Constitutional refresher course: the people do not choose the government
In the showdown between the Conservatives and an erstwhile Liberal-NDP coalition, one point gets obscured. In the Canadian political system, the voters do not vote for a government. When we vote, we vote for a local Member of Parliament. The formation of government is a byproduct of that, not the direct choice of Canadians. So, who does choose who forms a government. Very simply, it's the Governor General. Most of the Governor General's power's are heavily constrained by convention, in that the GG has to follow the advice of the Prime Minister and cabinet. The one area where the GG has some discretion is in the appointment of the Prime Minister.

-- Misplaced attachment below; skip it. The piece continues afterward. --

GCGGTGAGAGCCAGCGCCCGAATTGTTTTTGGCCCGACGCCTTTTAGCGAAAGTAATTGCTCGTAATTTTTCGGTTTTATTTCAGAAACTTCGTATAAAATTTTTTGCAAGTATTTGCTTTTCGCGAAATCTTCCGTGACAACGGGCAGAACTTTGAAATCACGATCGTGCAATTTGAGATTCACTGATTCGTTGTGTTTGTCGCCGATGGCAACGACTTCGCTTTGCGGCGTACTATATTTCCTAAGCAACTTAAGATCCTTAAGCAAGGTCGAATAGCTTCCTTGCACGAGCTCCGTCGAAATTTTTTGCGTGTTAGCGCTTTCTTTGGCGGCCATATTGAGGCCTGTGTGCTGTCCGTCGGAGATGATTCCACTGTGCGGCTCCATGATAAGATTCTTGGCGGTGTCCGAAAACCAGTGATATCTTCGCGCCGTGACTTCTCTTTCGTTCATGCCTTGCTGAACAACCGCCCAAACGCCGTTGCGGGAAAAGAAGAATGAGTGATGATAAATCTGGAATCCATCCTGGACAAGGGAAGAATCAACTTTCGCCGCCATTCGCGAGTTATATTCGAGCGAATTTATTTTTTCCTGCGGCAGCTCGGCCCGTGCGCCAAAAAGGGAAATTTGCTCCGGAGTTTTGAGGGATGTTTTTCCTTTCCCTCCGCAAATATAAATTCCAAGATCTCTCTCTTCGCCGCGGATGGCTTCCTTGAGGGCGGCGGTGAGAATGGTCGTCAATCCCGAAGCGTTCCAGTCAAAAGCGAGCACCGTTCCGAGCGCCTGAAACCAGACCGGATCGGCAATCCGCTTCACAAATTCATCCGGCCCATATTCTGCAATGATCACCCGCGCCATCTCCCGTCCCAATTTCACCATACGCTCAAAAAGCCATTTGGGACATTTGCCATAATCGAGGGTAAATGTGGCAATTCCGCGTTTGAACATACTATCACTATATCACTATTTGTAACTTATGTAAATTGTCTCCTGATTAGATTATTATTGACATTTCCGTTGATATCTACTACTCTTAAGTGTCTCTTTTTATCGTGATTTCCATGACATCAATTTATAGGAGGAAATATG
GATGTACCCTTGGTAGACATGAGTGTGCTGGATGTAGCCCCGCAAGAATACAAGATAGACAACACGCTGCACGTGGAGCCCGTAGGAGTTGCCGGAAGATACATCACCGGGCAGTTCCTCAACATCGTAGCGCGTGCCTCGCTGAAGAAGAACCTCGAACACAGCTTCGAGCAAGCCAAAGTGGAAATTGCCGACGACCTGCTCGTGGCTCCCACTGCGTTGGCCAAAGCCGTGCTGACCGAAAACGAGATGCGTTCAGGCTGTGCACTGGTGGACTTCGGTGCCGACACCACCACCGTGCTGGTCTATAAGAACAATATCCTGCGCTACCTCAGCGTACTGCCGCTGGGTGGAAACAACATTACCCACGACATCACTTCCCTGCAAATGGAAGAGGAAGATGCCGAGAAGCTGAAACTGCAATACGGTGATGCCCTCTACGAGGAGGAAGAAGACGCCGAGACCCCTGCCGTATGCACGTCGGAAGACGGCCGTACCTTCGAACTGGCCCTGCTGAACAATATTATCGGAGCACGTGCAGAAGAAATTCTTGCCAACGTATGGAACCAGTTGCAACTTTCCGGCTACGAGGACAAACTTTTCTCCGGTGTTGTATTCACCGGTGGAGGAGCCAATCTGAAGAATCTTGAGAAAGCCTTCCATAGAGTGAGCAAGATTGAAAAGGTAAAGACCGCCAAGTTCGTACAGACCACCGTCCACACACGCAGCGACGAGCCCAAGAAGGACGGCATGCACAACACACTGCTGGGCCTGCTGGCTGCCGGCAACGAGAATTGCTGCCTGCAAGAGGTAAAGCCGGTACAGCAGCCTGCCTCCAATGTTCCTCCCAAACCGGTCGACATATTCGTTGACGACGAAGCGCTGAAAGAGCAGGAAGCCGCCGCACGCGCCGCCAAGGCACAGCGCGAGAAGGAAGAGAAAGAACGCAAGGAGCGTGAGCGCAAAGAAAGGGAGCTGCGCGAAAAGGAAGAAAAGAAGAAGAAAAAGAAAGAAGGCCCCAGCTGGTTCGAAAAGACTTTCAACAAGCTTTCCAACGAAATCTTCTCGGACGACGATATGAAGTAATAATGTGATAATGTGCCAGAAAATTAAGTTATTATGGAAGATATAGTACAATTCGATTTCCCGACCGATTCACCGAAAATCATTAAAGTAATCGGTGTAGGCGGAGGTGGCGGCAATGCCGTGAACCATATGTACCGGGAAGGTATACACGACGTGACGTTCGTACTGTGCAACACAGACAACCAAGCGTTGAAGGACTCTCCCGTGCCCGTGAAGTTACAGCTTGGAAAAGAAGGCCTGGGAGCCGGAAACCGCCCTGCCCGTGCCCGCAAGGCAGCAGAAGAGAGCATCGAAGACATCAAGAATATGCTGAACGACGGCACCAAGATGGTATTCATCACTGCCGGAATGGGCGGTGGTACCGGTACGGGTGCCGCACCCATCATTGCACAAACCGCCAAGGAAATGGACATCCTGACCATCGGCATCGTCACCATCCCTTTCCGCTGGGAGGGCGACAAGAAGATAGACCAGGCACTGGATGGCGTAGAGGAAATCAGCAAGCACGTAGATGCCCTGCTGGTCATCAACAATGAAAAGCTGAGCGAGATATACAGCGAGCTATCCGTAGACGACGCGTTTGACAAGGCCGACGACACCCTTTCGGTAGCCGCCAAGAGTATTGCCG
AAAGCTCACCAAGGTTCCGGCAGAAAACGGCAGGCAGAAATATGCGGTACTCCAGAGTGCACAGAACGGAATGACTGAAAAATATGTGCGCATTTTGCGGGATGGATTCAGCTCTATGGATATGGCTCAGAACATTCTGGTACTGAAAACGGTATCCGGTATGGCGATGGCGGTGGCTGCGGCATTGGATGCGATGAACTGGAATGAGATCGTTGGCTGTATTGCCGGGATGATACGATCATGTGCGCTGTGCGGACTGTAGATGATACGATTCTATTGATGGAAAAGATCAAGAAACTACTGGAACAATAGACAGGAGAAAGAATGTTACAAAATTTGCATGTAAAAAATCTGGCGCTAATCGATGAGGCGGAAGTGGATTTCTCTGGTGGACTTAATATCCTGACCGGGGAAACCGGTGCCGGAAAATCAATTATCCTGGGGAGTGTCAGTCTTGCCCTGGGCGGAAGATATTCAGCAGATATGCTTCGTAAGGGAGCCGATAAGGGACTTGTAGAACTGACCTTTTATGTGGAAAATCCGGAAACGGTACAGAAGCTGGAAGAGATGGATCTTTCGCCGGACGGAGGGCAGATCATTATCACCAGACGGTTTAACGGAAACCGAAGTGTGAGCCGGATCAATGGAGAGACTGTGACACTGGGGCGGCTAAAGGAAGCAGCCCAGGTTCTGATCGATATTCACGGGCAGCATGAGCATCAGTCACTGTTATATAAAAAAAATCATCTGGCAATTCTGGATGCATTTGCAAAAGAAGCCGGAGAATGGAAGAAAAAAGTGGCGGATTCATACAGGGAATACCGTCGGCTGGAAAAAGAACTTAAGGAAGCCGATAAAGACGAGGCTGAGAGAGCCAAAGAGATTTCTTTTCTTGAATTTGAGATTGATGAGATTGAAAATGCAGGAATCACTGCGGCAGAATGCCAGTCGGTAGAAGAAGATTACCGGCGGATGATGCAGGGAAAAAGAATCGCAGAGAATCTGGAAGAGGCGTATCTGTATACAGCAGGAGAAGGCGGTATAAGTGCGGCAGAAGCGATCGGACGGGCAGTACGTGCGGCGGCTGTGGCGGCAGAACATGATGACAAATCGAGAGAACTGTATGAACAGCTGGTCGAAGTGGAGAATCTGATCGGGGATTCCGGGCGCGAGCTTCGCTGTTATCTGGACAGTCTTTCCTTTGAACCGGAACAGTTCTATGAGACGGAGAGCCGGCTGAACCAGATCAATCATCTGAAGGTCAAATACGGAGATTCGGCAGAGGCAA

So, when the Conservatives complain right now that somehow the idea of a party coalition getting into power is undemocratic, they're right. But by the same standard, so is the fact that they're in power right now. But they're missing the point of Canada's parliamentary system: the voters have never chosen their government. That's why talk of a "constitutional crisis" (the latest media buzzword) is misplaced. This is well within the structure of Canadian parliamentary government.